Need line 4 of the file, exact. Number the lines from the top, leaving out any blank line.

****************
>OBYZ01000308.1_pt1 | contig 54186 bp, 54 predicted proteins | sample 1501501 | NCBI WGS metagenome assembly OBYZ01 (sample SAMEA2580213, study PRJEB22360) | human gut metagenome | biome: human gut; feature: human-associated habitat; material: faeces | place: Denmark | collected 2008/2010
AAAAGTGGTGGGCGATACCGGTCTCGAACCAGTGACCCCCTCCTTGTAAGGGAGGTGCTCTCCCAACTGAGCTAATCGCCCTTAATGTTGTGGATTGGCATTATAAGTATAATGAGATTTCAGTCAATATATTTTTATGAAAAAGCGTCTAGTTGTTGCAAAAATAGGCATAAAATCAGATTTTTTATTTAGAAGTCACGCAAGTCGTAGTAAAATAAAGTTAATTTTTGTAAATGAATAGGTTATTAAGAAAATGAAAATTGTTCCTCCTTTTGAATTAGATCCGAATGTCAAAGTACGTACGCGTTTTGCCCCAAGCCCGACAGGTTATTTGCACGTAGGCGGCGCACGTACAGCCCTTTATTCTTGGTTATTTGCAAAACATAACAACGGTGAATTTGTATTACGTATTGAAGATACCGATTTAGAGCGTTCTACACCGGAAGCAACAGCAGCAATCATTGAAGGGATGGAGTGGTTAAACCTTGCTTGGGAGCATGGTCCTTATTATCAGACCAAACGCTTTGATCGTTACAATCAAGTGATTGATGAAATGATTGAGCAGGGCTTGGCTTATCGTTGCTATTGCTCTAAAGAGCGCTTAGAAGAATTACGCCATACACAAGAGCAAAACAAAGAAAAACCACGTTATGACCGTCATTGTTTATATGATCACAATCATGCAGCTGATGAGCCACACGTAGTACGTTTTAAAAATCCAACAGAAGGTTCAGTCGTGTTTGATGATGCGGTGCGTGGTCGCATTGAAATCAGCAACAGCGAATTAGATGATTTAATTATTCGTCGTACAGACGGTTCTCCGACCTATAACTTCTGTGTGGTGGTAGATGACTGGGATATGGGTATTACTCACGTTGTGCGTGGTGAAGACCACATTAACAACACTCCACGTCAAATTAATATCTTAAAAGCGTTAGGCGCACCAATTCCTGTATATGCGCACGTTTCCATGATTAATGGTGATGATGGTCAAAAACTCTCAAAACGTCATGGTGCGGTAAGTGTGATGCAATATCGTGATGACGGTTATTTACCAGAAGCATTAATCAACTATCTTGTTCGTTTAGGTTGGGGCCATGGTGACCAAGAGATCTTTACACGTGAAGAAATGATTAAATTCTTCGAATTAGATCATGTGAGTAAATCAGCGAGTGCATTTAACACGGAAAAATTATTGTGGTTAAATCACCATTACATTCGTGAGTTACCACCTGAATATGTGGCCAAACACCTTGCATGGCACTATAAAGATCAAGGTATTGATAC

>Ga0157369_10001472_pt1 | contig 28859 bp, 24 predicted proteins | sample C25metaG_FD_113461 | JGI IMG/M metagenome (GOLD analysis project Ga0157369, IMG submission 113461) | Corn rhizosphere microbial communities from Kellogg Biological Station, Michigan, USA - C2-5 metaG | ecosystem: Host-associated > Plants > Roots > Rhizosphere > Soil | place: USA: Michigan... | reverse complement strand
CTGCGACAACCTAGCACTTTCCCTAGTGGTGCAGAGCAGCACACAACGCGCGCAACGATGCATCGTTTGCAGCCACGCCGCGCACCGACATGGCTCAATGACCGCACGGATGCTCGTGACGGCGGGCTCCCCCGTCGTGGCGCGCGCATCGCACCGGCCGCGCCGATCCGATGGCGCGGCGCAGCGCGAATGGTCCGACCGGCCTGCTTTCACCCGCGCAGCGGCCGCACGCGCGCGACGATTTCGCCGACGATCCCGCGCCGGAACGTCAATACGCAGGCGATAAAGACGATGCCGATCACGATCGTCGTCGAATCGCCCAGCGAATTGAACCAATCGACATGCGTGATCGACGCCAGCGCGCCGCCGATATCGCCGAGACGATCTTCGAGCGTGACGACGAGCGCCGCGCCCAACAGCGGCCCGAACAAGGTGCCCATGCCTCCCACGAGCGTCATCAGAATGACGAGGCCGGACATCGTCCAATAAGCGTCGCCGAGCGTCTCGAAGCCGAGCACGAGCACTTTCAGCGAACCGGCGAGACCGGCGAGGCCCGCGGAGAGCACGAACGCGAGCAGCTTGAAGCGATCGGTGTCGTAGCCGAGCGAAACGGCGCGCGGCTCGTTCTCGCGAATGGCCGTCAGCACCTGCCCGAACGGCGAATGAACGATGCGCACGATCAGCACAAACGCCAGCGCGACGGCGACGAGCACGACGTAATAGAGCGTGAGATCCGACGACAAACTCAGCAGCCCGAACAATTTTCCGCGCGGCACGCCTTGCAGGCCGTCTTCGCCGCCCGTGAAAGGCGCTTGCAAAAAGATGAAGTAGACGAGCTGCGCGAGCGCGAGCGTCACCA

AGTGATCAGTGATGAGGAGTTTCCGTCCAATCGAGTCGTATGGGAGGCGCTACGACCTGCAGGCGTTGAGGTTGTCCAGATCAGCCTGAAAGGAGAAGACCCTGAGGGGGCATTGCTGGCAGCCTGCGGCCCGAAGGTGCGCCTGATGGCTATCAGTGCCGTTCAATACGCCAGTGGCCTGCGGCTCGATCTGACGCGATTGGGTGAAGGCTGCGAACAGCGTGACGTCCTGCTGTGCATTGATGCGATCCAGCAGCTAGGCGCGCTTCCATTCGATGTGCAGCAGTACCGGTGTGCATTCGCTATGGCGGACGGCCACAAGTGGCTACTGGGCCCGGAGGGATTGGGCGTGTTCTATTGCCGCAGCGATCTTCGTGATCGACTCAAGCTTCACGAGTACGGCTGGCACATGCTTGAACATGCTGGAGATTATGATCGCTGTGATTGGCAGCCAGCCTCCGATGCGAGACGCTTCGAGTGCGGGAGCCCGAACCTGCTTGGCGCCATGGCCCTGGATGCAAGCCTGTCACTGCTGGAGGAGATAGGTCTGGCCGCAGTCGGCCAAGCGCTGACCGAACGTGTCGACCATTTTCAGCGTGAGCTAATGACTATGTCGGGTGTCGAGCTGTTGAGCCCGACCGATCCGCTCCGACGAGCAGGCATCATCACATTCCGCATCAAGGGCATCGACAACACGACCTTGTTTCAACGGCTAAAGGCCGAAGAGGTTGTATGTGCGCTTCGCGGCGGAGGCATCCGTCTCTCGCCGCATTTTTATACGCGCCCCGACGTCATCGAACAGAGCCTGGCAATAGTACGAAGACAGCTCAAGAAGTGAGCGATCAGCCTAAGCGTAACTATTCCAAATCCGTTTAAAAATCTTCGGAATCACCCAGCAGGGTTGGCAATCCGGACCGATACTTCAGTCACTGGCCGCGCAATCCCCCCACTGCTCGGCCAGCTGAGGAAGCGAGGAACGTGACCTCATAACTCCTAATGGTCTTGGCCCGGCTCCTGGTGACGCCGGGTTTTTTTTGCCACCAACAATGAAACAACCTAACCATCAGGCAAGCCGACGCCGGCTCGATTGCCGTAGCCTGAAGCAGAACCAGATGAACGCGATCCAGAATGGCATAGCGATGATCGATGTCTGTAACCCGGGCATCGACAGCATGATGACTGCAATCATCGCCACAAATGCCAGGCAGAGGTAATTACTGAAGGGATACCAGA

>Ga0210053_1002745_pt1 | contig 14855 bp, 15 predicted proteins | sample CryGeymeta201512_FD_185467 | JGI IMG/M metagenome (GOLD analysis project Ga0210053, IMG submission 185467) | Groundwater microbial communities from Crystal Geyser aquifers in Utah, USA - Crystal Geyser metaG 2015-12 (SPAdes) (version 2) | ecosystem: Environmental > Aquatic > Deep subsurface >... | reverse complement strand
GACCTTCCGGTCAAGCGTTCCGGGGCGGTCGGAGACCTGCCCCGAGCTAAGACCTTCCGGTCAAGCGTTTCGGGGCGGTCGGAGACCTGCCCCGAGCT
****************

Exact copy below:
CTGCGACAACCTAGCACTTTCCCTAGTGGTGCAGAGCAGCACACAACGCGCGCAACGATGCATCGTTTGCAGCCACGCCGCGCACCGACATGGCTCAATGACCGCACGGATGCTCGTGACGGCGGGCTCCCCCGTCGTGGCGCGCGCATCGCACCGGCCGCGCCGATCCGATGGCGCGGCGCAGCGCGAATGGTCCGACCGGCCTGCTTTCACCCGCGCAGCGGCCGCACGCGCGCGACGATTTCGCCGACGATCCCGCGCCGGAACGTCAATACGCAGGCGATAAAGACGATGCCGATCACGATCGTCGTCGAATCGCCCAGCGAATTGAACCAATCGACATGCGTGATCGACGCCAGCGCGCCGCCGATATCGCCGAGACGATCTTCGAGCGTGACGACGAGCGCCGCGCCCAACAGCGGCCCGAACAAGGTGCCCATGCCTCCCACGAGCGTCATCAGAATGACGAGGCCGGACATCGTCCAATAAGCGTCGCCGAGCGTCTCGAAGCCGAGCACGAGCACTTTCAGCGAACCGGCGAGACCGGCGAGGCCCGCGGAGAGCACGAACGCGAGCAGCTTGAAGCGATCGGTGTCGTAGCCGAGCGAAACGGCGCGCGGCTCGTTCTCGCGAATGGCCGTCAGCACCTGCCCGAACGGCGAATGAACGATGCGCACGATCAGCACAAACGCCAGCGCGACGGCGACGAGCACGACGTAATAGAGCGTGAGATCCGACGACAAACTCAGCAGCCCGAACAATTTTCCGCGCGGCACGCCTTGCAGGCCGTCTTCGCCGCCCGTGAAAGGCGCTTGCAAAAAGATGAAGTAGACGAGCTGCGCGAGCGCGAGCGTCACCA